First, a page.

PAISLEY   f   English (Modern)
From a Scottish surname, originally from the name of a town, which may ultimately be derived from Latin basilica "church". This is also a word (derived from the name of that same town) for a type of pattern commonly found on fabrics.
PAM   f   English
Short form of PAMELA.
PAMELA   f   English
This name was invented in the late 16th century by the poet Sir Philip Sidney for use in his poem 'Arcadia'. He possibly intended it to mean "all sweetness" from Greek παν (pan) "all" and μελι (meli) "honey"... [more]
PAMELIA   f   English
Elaborated form of PAMELA.
PAMELLA   f   English
Variant of PAMELA.
PAMILA   f   English (Rare)
Variant of PAMELA.
PANSY   f   English
From the English word for a type of flower, ultimately deriving from Old French pensee "thought".
PARKER   m & f   English
From an English occupational surname which meant "keeper of the park".
PARNEL   f   English (Archaic)
Contracted form of PETRONEL. In the later Middle Ages it became a slang term for a promiscuous woman, and the name subsequently fell out of use.
PARRIS   m & f   English (Rare)
From an English surname which originally denoted a person who came from the French city of Paris (see PARIS (2)).
PAT   m & f   English
Short form of PATRICK or PATRICIA. A famous bearer of this name was Pat Garrett (1850-1908), the sheriff who shot Billy the Kid.
PATIENCE   f   English
From the English word patience, ultimately from Latin patientia, a derivative of pati "to suffer". This was one of the virtue names coined by the Puritans in the 17th century.
PATRICE (2)   f   English
Variant of PATRICIA.
PATRICIA   f   English, Spanish, German, Late Roman
Feminine form of Patricius (see PATRICK). In medieval England this spelling appears in Latin documents, but this form was probably not used as the actual name until the 18th century, in Scotland.
PATSY   f & m   English, Irish
Variant of PATTY, also used as a diminutive of PATRICK.
PATTI   f   English
Variant of PATTY.
PATTIE   f   English
Variant of PATTY.
PATTY   f   English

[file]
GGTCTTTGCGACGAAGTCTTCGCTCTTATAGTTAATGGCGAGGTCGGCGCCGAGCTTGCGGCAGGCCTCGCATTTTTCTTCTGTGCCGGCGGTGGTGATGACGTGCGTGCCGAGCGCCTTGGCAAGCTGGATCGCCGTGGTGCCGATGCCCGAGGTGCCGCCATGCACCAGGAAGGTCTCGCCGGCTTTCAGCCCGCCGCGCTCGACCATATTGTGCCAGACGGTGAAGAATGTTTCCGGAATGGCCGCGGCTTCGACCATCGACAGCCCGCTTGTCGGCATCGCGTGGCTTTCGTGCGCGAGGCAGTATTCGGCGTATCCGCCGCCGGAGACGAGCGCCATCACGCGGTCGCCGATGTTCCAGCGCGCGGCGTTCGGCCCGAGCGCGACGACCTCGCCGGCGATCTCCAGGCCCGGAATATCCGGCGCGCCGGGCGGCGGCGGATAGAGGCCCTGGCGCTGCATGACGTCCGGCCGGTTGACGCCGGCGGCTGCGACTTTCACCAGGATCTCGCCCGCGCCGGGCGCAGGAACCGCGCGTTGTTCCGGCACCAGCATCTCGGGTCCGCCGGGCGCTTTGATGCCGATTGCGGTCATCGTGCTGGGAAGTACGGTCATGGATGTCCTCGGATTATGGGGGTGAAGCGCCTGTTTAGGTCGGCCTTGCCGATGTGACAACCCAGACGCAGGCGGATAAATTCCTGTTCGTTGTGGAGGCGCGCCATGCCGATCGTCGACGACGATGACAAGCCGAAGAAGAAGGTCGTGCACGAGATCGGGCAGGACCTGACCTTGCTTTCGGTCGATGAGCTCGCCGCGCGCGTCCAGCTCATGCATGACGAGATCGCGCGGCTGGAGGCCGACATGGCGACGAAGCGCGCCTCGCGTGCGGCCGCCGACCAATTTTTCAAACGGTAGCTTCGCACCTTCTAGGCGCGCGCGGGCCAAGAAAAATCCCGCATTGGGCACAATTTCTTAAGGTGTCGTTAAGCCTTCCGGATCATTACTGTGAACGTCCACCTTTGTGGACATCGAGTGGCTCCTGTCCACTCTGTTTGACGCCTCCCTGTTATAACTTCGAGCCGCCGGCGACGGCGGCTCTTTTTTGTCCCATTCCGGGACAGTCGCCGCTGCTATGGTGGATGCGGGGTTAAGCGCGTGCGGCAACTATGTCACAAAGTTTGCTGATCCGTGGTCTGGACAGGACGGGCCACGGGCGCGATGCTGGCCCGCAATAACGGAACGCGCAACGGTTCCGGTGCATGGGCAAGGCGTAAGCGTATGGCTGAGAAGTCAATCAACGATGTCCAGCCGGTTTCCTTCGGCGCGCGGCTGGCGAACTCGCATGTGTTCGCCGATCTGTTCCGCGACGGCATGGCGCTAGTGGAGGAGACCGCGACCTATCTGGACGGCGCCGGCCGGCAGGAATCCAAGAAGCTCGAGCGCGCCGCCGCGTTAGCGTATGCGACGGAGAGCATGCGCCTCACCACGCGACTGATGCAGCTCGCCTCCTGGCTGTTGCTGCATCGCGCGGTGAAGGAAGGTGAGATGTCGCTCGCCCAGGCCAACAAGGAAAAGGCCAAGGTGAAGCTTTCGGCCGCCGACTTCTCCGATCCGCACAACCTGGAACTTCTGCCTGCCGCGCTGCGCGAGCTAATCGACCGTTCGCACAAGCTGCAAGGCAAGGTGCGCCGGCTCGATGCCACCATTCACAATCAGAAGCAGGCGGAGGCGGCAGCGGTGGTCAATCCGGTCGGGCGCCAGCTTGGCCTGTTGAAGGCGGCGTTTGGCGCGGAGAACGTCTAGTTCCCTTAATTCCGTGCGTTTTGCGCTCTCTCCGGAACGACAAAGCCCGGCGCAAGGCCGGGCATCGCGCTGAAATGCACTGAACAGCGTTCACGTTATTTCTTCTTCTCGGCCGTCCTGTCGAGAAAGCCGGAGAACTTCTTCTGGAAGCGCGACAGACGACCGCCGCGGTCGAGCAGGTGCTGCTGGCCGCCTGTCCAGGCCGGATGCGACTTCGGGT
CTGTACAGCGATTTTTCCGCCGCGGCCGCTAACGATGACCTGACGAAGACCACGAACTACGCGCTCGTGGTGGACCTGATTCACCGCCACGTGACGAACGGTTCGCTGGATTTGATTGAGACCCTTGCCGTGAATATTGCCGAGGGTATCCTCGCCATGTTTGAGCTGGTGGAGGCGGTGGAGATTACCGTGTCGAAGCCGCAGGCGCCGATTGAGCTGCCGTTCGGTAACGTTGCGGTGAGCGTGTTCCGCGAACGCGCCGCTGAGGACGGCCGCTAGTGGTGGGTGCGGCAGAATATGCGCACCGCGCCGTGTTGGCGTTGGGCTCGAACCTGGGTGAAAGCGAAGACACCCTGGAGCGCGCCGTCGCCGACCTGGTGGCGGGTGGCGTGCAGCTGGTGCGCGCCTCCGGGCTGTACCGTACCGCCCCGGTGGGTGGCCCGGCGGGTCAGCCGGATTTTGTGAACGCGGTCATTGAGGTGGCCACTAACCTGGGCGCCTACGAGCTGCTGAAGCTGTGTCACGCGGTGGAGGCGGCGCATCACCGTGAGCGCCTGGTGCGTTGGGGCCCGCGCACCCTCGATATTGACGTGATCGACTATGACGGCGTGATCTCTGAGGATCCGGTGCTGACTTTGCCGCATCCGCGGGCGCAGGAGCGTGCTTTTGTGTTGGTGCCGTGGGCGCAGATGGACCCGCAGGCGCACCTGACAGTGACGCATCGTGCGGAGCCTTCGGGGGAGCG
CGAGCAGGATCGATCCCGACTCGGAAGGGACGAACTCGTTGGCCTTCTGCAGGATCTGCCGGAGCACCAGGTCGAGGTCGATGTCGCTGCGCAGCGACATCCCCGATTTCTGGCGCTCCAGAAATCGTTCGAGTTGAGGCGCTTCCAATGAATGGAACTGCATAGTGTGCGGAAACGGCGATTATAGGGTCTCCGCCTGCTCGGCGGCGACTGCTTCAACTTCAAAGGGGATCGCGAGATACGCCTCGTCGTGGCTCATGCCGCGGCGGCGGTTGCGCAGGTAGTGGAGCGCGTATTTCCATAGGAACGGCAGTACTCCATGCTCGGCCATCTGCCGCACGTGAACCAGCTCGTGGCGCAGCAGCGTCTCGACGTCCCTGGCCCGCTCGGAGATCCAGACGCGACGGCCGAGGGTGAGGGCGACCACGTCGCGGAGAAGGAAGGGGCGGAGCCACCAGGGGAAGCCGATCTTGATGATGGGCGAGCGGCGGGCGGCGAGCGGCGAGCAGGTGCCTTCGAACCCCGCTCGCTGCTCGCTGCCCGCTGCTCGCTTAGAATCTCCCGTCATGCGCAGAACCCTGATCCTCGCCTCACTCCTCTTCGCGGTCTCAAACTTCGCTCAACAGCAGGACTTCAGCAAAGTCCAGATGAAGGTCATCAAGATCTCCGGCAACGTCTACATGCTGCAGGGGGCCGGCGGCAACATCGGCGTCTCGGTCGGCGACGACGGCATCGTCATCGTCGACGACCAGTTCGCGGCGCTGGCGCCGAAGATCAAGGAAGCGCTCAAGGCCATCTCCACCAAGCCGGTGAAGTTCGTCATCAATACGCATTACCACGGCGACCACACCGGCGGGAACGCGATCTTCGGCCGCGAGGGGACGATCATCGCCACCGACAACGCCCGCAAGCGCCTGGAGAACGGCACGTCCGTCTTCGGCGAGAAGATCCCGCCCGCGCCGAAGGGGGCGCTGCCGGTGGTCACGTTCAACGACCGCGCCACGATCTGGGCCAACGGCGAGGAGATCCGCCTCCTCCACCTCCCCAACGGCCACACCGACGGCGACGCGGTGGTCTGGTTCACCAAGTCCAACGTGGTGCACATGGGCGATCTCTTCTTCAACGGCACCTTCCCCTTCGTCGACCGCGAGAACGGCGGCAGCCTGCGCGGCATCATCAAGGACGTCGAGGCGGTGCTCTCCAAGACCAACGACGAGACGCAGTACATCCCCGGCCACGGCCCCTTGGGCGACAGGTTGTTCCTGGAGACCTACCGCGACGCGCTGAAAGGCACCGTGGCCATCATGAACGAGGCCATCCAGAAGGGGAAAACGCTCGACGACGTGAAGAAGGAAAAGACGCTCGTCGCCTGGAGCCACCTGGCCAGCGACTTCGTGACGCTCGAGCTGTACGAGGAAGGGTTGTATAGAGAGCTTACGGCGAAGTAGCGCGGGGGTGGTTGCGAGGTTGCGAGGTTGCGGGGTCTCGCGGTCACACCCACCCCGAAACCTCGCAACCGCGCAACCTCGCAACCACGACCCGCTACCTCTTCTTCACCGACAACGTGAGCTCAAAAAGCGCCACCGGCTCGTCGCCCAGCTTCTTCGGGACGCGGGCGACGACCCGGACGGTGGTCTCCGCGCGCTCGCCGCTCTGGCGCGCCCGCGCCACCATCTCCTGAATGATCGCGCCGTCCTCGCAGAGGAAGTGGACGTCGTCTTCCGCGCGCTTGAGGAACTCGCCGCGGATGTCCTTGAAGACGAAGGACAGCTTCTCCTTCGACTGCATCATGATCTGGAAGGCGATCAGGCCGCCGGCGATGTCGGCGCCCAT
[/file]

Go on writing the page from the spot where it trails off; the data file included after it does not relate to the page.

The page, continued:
Originally a variant of Matty, a 17th-century diminutive of MARTHA. It is now commonly used as a diminutive of PATRICIA.
PAULA   f   German, English, Finnish, Spanish, Portuguese, Catalan, Romanian, Hungarian, Polish, Dutch, Swedish, Norwegian, Danish, Croatian, Ancient Roman
Feminine form of Paulus (see PAUL). This was the name of a 4th-century Roman saint who was a companion of Saint Jerome.
PAULEEN   f   English (Rare)
Variant of PAULINE.
PAULENE   f   English (Rare)
Variant of PAULINE.
PAULETTA   f   English
Latinate feminine diminutive of PAUL.
PAULINA   f   Spanish, Portuguese, Polish, Swedish, Lithuanian, English, Ancient Roman
Feminine form of Paulinus (see PAULINO).
PAULINE   f   French, English, German, Swedish, Norwegian, Danish
French feminine form of Paulinus (see PAULINO).
PAYTON   f & m   English (Modern)
Variant of PEYTON.
PEACE   f   English (Rare)
From the English word peace, ultimately derived from Latin pax.
PEARL   f   English
From the English word pearl for the concretions formed in the shells of some mollusks, ultimately from Late Latin perla. Like other gemstone names, it has been used as a given name in the English-speaking world since the 19th century... [more]
PEARLE   f   English
Variant of PEARL.
PEARLIE   f   English
Diminutive of PEARL.
PEG   f   English
Short form of PEGGY.
PEGGIE   f   English
Variant of PEGGY.
PEGGY   f   English
Medieval variant of Meggy, a diminutive of MARGARET. The reason for the change in the initial consonant is unknown.
PEN   f   English
Short form of PENELOPE.
PENE   f   English (Rare)
Short form of PENELOPE.
PENELOPE   f   Greek Mythology, English
Possibly derived from Greek πηνελοψ (penelops), a type of duck... [more]
PENNY   f   English
Diminutive of PENELOPE.
PEONY   f   English (Rare)
From the English word for the type of flower. It was originally believed to have healing qualities, so it was named after the Greek medical god Pæon.
PERLIE   f   English (Rare)
Diminutive of PEARL.
PERMELIA   f   English (Archaic)
Meaning unknown, possibly an early American alteration of PAMELA.
PERNEL   f   English (Archaic)
Variant of PARNEL.
PERONEL   f   English (Archaic)
Contracted form of PETRONEL.
PETA   f   English (Australian)
Feminine form of PETER.
PETRA   f   German, Dutch, Czech, Slovak, Slovene, Croatian, Swedish, Danish, Finnish, Hungarian, English
Feminine form of PETER. This was also the name of an ancient city in the region that is now Jordan.
PETRINA   f   English (Rare)
Diminutive of PETRA.
PETRONEL   f   English (Archaic)
Medieval English form of PETRONILLA.
PETULA   f   English (Rare)
Meaning unknown, created in the 20th century. The name is borne by the British singer Petula Clark (1932-), whose name was invented by her father.
PETUNIA   f   English (Rare)
From the name of the flower, derived ultimately from a Tupi (South American) word.
PEYTON   m & f   English
From an English surname, originally a place name meaning "PÆGA's town". A famous bearer was Peyton Randolph (1721-1775), the first president of the Continental Congress... [more]
PHEBE   f   English, Biblical
Variant of PHOEBE used in some translations of the New Testament.
PHEMIE   f   English (Rare)
Diminutive of EUPHEMIA.
PHEOBE   f   English
Variant of PHOEBE.
PHILADELPHIA   f   English (Rare)